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Your Volley Rule Book

September 24, 2017

 

September 24, 2017

After I successfully won my last match on a winning volley, I paused to reflect how a miss could have turned the match the other way, giving my opponent confidence while lowering mine.  It's evident how important the volley can be yet many of us tend to shy away from it due to many factors.  This blog will cover all the important elements of a volley that include mentality, court positioning, and technique.  Let's get started!

 

Part I:  Mentality

Check out the picture below.  The sheet on the net is supposed to represent your view point at the baseline, meaning you cannot see the court (unless you are 6'7").  That means if the ball is struck for a groundstroke at the baseline, the player must hit UP on the ball, making it hard to be aggressive due to some of the force of the ball going in the opposite direction you want it to go; down.  As the player walks closer to the net, one can see more of the court and therefore be able to hit down on the ball to a larger portion of the court.  So as one gets closer the more aggressive he or she can get and vice versa as you get further away.  In other words win at the net and don't lose at the baseline. 

As you can see from the picture below Nadal understands this as he is very close to the net while making a play on the ball in a recent doubles match with Roger Federer in the Laver Cup.  

 

 

Part 2: Court Positioning 

Doubles and Singles positioning vary slightly but have a common purpose in where to be at the net; which is to cover both the line and the middle of the court.  In doubles (as you can see below) the cross court player is slightly further back to cover the lob and middle shots.  This is because the lob is best hit cross court as the court is longer diagonally.  The middle is a much easier shot to hit rather than an angled crosscourt shot near the ally, which is something you can afford to give to your opponent.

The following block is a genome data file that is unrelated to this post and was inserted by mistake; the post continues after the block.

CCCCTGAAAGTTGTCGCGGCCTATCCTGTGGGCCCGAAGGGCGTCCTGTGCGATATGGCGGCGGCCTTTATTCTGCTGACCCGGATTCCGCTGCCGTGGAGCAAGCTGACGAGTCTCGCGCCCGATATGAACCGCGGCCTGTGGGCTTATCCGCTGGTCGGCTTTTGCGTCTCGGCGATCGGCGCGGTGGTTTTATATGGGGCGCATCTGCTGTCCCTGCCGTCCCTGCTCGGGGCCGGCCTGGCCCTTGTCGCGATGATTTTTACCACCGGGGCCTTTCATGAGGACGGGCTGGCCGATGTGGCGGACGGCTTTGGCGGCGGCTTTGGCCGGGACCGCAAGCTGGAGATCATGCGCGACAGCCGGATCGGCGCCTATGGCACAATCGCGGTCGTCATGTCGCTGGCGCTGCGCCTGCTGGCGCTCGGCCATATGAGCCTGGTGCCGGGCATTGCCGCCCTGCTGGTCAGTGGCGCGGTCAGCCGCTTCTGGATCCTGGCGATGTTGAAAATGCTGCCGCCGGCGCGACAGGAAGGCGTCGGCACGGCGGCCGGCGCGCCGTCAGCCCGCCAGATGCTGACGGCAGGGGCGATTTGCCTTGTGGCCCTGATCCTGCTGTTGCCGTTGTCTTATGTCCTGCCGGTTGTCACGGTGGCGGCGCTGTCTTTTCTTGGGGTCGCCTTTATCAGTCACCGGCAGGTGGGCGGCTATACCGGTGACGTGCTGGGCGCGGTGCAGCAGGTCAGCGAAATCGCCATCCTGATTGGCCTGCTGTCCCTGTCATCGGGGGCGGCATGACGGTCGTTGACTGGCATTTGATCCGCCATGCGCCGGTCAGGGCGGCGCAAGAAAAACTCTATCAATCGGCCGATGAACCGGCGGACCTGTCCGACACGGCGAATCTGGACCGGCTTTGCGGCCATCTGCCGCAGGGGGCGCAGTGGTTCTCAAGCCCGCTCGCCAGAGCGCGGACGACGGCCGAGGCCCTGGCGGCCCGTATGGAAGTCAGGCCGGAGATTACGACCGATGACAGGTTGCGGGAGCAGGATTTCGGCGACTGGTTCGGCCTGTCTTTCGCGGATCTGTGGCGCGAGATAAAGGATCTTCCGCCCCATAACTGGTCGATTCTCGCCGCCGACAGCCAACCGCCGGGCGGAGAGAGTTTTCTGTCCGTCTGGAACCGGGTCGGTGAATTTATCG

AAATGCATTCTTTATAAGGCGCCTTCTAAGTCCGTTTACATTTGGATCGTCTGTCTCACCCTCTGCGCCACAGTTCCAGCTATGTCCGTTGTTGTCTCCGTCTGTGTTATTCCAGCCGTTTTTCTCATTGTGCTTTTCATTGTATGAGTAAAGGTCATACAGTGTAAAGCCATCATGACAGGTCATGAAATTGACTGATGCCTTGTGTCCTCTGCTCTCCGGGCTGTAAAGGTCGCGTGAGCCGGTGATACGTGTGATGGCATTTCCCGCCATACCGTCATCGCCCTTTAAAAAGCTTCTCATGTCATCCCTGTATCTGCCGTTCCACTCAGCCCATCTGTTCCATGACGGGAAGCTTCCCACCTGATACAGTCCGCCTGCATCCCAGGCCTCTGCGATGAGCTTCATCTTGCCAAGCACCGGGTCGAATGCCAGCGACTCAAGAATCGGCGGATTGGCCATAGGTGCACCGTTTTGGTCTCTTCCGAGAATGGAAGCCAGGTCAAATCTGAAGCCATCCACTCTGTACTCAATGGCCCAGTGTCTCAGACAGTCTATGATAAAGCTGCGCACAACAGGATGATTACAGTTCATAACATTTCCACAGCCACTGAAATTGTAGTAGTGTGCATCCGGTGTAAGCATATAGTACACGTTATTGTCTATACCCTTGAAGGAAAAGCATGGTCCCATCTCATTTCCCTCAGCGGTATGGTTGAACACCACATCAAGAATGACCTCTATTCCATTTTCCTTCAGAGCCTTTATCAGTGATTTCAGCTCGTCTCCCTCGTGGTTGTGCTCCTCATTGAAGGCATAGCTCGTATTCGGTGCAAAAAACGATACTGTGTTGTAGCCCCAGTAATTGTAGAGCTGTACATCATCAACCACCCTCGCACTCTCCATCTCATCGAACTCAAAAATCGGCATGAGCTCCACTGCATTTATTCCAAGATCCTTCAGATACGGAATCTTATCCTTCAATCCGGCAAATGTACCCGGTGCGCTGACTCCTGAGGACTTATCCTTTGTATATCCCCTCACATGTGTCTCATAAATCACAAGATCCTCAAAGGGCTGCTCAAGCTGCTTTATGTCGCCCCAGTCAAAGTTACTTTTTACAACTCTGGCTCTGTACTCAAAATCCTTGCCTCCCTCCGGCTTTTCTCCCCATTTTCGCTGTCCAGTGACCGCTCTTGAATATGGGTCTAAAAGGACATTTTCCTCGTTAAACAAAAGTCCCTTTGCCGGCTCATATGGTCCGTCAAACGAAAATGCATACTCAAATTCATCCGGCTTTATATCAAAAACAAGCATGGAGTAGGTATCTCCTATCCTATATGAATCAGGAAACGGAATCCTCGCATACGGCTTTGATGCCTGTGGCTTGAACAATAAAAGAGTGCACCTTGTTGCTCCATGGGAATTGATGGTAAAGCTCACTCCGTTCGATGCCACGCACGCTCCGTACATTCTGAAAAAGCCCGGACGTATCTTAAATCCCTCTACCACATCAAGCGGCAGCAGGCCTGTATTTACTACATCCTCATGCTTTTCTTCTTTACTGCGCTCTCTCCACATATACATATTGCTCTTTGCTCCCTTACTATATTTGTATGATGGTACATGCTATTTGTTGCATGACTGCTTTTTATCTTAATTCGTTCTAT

This applies towards singles too.  When coming to the net, the majority of your approach shots should be down the line so you can cover (just like doubles) the line AND the middle of the court.  This limits your opponent to hitting a sharp angle to get it by you.  See blow for an example: 

 

Part III: Technique

This is the most important part of the volley.  No form no volley.  I'll break it down to the three essential elements that make a good volley.  All are described in the picture below.

1. Wrist Back:  This includes having a continental grip (V of your hand goes down the middle of the handle).  Many rec players will use a forehand grip to get the strings of the racquet to face forward rather than bringing the wrist back.  Doing this correctly will allow you to have the capability to hit balls on both sides in front of you and allow for the strings to face up on low volleys.  

2. Racquet Head Above The Handle:  This is important to create a solid impact with the ball.  Hitting a volley requires hitting a ball that is about twice as fast as it would be after it bounces at the baseline.  By having your racquet head above the handle, you can absorb the impact of the ball and keep impact off of your arm.  

3.  Racquet Head Back:  This is very important for creating spin.  If you lay the racquet head back and move forward on impact with the ball, the ball will go forward but also come off your racquet with spin as the head of the racquet is not perpendicular to the path of the ball.  This natural spin can keep the ball low without taking swings at the ball to create spin.  Think of a baseball or softball player catching a ball.  They don't take their glove and swing at the ball to catch it, they simply let the ball come to the glove.  This is the same idea with the volley but to get spin, you have to bring the racquet head back to get that without sacrificing control and timing of making good impact with the volley.  

 

 

 

 

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